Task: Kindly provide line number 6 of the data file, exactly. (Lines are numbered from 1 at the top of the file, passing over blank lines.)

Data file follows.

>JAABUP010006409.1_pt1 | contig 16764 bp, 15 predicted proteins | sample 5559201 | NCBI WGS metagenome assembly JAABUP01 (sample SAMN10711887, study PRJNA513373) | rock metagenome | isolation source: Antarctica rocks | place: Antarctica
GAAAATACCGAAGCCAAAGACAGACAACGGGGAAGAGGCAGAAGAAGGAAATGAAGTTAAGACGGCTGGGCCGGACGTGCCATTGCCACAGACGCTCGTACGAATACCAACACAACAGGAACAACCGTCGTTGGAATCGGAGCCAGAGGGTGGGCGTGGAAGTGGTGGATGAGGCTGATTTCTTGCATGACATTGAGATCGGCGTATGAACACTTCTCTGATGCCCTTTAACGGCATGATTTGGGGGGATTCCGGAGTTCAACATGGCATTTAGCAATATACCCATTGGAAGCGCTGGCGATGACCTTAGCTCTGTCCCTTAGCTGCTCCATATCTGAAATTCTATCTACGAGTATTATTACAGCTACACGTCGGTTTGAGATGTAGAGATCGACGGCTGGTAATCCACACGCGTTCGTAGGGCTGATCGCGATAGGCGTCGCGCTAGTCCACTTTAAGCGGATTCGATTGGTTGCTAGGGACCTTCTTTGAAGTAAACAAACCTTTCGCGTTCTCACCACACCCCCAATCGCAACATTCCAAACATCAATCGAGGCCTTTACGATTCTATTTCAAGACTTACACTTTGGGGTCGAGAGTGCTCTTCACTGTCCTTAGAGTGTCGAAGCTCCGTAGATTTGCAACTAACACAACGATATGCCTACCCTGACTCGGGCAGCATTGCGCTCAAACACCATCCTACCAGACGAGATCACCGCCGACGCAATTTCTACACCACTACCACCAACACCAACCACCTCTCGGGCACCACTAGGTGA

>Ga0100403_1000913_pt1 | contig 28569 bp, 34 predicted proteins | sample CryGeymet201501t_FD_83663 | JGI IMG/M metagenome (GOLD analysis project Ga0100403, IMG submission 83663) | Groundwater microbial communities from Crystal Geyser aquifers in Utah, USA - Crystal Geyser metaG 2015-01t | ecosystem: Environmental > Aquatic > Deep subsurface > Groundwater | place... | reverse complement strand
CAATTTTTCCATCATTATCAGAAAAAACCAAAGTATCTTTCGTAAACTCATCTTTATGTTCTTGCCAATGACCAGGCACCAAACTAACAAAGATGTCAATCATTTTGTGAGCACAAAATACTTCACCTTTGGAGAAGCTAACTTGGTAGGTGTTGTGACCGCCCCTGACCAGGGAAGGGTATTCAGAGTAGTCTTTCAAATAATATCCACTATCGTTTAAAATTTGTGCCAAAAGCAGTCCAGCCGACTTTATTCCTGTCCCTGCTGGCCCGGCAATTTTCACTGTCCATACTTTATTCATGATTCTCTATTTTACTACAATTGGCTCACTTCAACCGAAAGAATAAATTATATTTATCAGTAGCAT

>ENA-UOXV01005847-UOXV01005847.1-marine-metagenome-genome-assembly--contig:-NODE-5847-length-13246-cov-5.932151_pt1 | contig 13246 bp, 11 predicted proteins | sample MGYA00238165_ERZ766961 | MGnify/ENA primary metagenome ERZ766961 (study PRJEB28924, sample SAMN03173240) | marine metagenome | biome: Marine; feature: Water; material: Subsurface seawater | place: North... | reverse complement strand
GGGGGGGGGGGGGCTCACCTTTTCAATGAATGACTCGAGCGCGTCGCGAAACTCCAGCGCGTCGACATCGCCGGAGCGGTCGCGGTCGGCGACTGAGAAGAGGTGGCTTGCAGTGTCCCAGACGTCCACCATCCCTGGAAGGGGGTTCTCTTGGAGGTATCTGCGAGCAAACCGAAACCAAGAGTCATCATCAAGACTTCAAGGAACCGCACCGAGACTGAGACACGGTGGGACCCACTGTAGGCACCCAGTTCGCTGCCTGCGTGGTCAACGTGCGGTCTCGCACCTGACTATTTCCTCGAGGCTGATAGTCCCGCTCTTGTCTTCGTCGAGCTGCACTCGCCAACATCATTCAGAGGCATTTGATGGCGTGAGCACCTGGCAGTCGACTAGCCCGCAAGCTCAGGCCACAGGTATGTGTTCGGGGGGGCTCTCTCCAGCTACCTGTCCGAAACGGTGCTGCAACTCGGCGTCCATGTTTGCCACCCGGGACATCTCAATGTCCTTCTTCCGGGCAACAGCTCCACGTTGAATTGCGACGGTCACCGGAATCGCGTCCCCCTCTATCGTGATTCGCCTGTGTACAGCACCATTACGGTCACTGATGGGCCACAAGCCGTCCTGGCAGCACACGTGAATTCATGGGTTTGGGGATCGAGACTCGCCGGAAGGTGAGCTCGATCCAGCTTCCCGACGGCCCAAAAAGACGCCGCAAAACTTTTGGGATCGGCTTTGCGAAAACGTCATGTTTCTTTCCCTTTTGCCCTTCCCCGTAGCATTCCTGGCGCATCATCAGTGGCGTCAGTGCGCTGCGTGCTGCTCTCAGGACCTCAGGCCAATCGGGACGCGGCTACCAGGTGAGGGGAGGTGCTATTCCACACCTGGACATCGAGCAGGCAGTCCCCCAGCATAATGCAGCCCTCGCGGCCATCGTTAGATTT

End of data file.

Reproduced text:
GGGGGGGGGGGGGCTCACCTTTTCAATGAATGACTCGAGCGCGTCGCGAAACTCCAGCGCGTCGACATCGCCGGAGCGGTCGCGGTCGGCGACTGAGAAGAGGTGGCTTGCAGTGTCCCAGACGTCCACCATCCCTGGAAGGGGGTTCTCTTGGAGGTATCTGCGAGCAAACCGAAACCAAGAGTCATCATCAAGACTTCAAGGAACCGCACCGAGACTGAGACACGGTGGGACCCACTGTAGGCACCCAGTTCGCTGCCTGCGTGGTCAACGTGCGGTCTCGCACCTGACTATTTCCTCGAGGCTGATAGTCCCGCTCTTGTCTTCGTCGAGCTGCACTCGCCAACATCATTCAGAGGCATTTGATGGCGTGAGCACCTGGCAGTCGACTAGCCCGCAAGCTCAGGCCACAGGTATGTGTTCGGGGGGGCTCTCTCCAGCTACCTGTCCGAAACGGTGCTGCAACTCGGCGTCCATGTTTGCCACCCGGGACATCTCAATGTCCTTCTTCCGGGCAACAGCTCCACGTTGAATTGCGACGGTCACCGGAATCGCGTCCCCCTCTATCGTGATTCGCCTGTGTACAGCACCATTACGGTCACTGATGGGCCACAAGCCGTCCTGGCAGCACACGTGAATTCATGGGTTTGGGGATCGAGACTCGCCGGAAGGTGAGCTCGATCCAGCTTCCCGACGGCCCAAAAAGACGCCGCAAAACTTTTGGGATCGGCTTTGCGAAAACGTCATGTTTCTTTCCCTTTTGCCCTTCCCCGTAGCATTCCTGGCGCATCATCAGTGGCGTCAGTGCGCTGCGTGCTGCTCTCAGGACCTCAGGCCAATCGGGACGCGGCTACCAGGTGAGGGGAGGTGCTATTCCACACCTGGACATCGAGCAGGCAGTCCCCCAGCATAATGCAGCCCTCGCGGCCATCGTTAGATTT